FORT BRAGG, N.C. – The 618th Engineer Support Company, “the Nasty,” enters the final phase of the reconstruction project for a flight landing strip on the St. Mere Eglise drop zone.
The FLS is being resurfaced due to natural erosion, and repeated aircraft landings. The natural wear-and-tear to the FLS caused a collection of large rocks and dust which are bad for aircraft tires, preventing them from being able to safely land.
“To bring the flight landing strip back up to code to land aircraft and to take off from there enables force projection on Fort Bragg,” said 618th ESC Company Commander, Capt. Nathan Hall. “More frequent maintenance on a FLS will prevent an overhaul such as this reconstruction project on St. Mere Eglise drop zone.”
According to Hall, proper maintenance on a FLS consists of revisiting drainage ditches, compacting soft-dirt spots with new dirt, measuring the frequency of aircraft landings, and measuring the weather patterns over the drop zones.
“They (21st STS) ensure we have met the measurements and compaction before stating it is ready for aircraft,” said Hall. “Our goal is to not only accept CASA (a small, fixed wing aircraft) to land, which this airstrip was capable of previously, but C-130s too.”
The 21st Special Tactics Squadron is one of the special tactic units of the U.S. Air Force Special Operations Command that has the authority on Fort Bragg to certify an airfield for landing of aircraft.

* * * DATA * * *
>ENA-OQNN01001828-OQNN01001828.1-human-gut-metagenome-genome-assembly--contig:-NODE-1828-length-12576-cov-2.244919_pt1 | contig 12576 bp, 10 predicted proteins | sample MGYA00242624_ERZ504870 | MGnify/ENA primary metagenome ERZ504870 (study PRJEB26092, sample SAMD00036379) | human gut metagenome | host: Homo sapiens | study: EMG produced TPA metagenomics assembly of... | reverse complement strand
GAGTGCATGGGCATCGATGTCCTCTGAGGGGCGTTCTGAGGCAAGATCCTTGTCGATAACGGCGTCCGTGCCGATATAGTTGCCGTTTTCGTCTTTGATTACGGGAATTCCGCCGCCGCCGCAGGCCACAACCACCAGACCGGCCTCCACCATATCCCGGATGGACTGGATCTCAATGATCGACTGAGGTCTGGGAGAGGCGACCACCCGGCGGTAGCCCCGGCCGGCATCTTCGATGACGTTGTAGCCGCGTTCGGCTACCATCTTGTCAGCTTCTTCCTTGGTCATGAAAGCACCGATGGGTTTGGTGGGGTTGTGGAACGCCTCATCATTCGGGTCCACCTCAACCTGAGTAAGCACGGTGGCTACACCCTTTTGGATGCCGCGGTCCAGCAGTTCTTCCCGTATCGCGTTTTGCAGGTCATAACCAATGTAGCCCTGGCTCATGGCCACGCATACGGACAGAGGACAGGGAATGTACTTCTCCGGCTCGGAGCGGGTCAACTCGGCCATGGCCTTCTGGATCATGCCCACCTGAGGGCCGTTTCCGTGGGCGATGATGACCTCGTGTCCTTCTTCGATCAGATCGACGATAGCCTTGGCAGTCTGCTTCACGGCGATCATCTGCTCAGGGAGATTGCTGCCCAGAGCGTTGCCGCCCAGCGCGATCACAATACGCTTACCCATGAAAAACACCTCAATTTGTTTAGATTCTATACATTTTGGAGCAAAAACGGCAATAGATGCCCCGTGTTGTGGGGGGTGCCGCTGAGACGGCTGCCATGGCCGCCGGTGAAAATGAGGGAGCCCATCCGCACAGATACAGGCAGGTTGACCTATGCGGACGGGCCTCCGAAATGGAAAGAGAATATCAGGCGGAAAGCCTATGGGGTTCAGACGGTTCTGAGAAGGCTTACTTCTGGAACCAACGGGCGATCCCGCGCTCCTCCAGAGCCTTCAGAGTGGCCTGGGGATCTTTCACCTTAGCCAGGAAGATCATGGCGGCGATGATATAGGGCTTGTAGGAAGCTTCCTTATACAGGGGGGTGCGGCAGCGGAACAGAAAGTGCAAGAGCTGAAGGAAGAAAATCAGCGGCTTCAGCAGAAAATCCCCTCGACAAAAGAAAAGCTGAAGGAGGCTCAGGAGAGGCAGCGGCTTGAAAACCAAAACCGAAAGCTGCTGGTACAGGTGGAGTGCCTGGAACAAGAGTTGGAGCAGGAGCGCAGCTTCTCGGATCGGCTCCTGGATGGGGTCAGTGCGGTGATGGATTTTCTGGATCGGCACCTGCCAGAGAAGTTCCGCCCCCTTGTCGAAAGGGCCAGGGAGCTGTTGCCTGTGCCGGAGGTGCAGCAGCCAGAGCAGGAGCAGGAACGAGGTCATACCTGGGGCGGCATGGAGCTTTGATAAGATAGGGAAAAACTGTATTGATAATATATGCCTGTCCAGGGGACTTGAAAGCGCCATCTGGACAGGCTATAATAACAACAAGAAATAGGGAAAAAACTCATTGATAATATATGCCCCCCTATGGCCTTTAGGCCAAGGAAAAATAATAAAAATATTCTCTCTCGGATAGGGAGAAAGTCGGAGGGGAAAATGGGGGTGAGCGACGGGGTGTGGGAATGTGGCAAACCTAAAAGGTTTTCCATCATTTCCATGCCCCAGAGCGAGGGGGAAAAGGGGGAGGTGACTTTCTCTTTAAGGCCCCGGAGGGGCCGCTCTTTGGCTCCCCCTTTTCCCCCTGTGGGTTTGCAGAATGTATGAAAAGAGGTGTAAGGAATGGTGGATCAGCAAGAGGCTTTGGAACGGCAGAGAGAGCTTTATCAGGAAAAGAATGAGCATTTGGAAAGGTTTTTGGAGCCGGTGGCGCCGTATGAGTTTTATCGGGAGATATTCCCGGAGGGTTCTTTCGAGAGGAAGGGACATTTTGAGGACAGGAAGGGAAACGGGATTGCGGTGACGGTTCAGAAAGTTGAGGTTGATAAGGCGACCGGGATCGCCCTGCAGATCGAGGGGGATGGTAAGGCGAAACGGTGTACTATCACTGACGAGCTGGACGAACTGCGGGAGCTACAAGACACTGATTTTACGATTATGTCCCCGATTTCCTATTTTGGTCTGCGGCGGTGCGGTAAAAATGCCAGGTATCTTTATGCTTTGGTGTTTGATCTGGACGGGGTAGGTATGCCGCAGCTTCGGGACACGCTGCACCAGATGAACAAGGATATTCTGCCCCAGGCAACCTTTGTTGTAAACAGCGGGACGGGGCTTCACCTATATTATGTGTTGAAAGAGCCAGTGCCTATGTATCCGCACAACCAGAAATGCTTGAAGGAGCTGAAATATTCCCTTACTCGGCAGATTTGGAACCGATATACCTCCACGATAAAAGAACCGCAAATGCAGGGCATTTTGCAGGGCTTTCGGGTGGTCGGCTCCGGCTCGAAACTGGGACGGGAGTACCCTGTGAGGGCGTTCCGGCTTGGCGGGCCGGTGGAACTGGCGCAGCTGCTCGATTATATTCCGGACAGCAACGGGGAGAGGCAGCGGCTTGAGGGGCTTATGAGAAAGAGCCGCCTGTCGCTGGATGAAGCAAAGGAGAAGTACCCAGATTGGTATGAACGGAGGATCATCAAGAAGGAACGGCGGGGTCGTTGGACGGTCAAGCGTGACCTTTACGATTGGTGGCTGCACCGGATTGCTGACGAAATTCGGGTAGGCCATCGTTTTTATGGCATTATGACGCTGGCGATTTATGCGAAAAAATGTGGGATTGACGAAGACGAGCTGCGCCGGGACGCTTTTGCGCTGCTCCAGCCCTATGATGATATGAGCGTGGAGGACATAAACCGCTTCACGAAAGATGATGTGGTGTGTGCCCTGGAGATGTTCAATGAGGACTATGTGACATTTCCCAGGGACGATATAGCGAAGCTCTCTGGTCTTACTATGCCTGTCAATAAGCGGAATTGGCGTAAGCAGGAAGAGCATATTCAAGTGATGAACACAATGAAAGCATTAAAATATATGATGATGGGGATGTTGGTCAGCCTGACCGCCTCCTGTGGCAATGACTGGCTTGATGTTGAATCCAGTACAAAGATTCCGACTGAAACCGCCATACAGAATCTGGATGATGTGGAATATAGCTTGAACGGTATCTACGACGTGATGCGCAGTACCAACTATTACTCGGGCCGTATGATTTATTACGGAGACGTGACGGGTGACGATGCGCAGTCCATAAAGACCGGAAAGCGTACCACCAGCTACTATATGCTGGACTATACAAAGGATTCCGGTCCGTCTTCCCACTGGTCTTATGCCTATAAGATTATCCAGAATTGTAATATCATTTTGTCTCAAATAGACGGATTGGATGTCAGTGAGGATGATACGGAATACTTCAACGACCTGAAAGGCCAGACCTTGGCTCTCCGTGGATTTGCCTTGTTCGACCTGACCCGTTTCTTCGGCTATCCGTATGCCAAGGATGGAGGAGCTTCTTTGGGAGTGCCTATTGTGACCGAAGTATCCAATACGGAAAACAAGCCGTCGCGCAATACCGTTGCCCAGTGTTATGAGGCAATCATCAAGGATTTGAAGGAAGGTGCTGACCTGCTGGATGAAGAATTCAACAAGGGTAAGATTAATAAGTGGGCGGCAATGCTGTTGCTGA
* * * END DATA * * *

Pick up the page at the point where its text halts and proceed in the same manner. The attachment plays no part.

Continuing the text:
Special Tactics Squadrons are organized, trained, and equipped specifically for various special operations missions facilitating air operations on the battlefield. They conduct combat search and rescue missions, collect intelligence, as well as call in close air support or airstrikes against enemy combatants. They are often partnered with other U.S. Special Operations Forces overseas.
St. Mere Eglise is still an active drop zone. Coordination with USASOC and range control is essential and helps with the logistics of the reconstruction of the FLS while maintaining airborne operations.
“Our job ultimately is to support the joint forces who deploy directly to the operation areas or to staging areas to prepare for subsequent operation.” said Hall. “We are one of two companies in the Army that can do airborne airfield damage repair.”
The St. Mere Eglise drop zone and FLS are one of many range control facilities. There are more than 82 live-fire ranges and six major drop zones.
“St. Mere Eglise is by far one of the most heavily used facilities on all of Fort Bragg,” said the Installation Range Officer, Mark “Moose” Murray. “To have that FLS up and operational is key to supporting our large customer base (Soldiers).”
The St. Mere Eglise drop zone and FLS is in a great location where friends and Family members can visit the site and watch paratroopers jump. There are bleachers and picnic areas for any occasion.
“We also built an improved parking area for Families to conveniently park in a safer location,” said Murray. “Family readiness groups and chaplains at times will bring precooked food and beverages for visitors.”
Murray has been the installation range officer since 2016 and has seen many deployments, critical missions, and other operations take priority over maintaining the flight landing strips.
“But in this case, it’s been just a great job by this group of Engineers in making the St. Mere Eglise FLS a priority,” said Murray. “It has been a great working relationship with this unit of young professionals.”